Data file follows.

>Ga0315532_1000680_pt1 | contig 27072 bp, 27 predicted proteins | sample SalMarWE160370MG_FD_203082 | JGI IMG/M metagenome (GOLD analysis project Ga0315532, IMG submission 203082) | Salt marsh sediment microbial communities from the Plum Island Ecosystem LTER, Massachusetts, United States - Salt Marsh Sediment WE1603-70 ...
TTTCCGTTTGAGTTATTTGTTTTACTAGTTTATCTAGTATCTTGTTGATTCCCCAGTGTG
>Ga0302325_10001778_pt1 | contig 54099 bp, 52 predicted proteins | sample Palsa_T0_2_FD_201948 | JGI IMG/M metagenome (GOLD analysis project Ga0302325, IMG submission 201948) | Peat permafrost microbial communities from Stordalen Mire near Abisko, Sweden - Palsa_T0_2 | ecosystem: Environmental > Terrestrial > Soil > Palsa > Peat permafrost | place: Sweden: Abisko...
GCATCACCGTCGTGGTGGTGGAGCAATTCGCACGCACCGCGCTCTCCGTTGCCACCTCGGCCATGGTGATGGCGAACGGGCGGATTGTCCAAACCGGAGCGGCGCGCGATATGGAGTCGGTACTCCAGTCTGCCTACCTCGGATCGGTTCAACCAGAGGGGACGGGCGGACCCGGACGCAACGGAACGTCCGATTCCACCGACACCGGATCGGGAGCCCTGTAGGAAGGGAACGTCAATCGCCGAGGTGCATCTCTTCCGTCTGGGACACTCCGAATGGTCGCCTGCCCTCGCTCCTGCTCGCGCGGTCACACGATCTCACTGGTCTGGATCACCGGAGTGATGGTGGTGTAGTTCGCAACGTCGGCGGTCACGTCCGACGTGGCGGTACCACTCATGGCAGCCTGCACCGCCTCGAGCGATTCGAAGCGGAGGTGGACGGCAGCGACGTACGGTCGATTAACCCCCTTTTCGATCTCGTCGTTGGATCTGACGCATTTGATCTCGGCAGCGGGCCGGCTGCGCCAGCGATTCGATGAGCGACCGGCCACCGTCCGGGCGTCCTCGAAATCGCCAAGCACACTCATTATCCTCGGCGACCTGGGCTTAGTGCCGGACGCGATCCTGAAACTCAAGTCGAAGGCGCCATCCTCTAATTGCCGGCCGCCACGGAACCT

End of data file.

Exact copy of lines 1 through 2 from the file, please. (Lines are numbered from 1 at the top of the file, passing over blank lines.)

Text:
>Ga0315532_1000680_pt1 | contig 27072 bp, 27 predicted proteins | sample SalMarWE160370MG_FD_203082 | JGI IMG/M metagenome (GOLD analysis project Ga0315532, IMG submission 203082) | Salt marsh sediment microbial communities from the Plum Island Ecosystem LTER, Massachusetts, United States - Salt Marsh Sediment WE1603-70 ...
TTTCCGTTTGAGTTATTTGTTTTACTAGTTTATCTAGTATCTTGTTGATTCCCCAGTGTG